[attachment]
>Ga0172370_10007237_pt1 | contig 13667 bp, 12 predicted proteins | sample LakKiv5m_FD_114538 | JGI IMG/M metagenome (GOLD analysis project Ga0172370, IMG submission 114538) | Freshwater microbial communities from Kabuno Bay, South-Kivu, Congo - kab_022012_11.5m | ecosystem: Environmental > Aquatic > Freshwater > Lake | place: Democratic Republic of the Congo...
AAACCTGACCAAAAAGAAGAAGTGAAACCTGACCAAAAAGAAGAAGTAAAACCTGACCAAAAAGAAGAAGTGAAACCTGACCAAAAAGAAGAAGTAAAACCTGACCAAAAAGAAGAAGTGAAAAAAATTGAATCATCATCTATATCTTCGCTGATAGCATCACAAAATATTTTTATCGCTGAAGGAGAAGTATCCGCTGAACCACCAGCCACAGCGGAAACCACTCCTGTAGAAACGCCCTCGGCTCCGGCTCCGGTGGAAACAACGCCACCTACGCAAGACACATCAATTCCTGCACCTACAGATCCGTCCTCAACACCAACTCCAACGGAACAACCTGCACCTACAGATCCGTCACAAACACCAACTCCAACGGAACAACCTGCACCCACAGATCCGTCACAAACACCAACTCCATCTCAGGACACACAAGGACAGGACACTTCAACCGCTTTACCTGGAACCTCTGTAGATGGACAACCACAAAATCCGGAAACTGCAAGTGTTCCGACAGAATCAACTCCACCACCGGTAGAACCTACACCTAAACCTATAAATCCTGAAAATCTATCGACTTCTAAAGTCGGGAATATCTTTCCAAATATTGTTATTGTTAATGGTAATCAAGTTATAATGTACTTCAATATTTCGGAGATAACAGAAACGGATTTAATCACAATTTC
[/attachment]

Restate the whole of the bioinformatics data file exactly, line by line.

>Ga0172370_10007237_pt1 | contig 13667 bp, 12 predicted proteins | sample LakKiv5m_FD_114538 | JGI IMG/M metagenome (GOLD analysis project Ga0172370, IMG submission 114538) | Freshwater microbial communities from Kabuno Bay, South-Kivu, Congo - kab_022012_11.5m | ecosystem: Environmental > Aquatic > Freshwater > Lake | place: Democratic Republic of the Congo...
AAACCTGACCAAAAAGAAGAAGTGAAACCTGACCAAAAAGAAGAAGTAAAACCTGACCAAAAAGAAGAAGTGAAACCTGACCAAAAAGAAGAAGTAAAACCTGACCAAAAAGAAGAAGTGAAAAAAATTGAATCATCATCTATATCTTCGCTGATAGCATCACAAAATATTTTTATCGCTGAAGGAGAAGTATCCGCTGAACCACCAGCCACAGCGGAAACCACTCCTGTAGAAACGCCCTCGGCTCCGGCTCCGGTGGAAACAACGCCACCTACGCAAGACACATCAATTCCTGCACCTACAGATCCGTCCTCAACACCAACTCCAACGGAACAACCTGCACCTACAGATCCGTCACAAACACCAACTCCAACGGAACAACCTGCACCCACAGATCCGTCACAAACACCAACTCCATCTCAGGACACACAAGGACAGGACACTTCAACCGCTTTACCTGGAACCTCTGTAGATGGACAACCACAAAATCCGGAAACTGCAAGTGTTCCGACAGAATCAACTCCACCACCGGTAGAACCTACACCTAAACCTATAAATCCTGAAAATCTATCGACTTCTAAAGTCGGGAATATCTTTCCAAATATTGTTATTGTTAATGGTAATCAAGTTATAATGTACTTCAATATTTCGGAGATAACAGAAACGGATTTAATCACAATTTC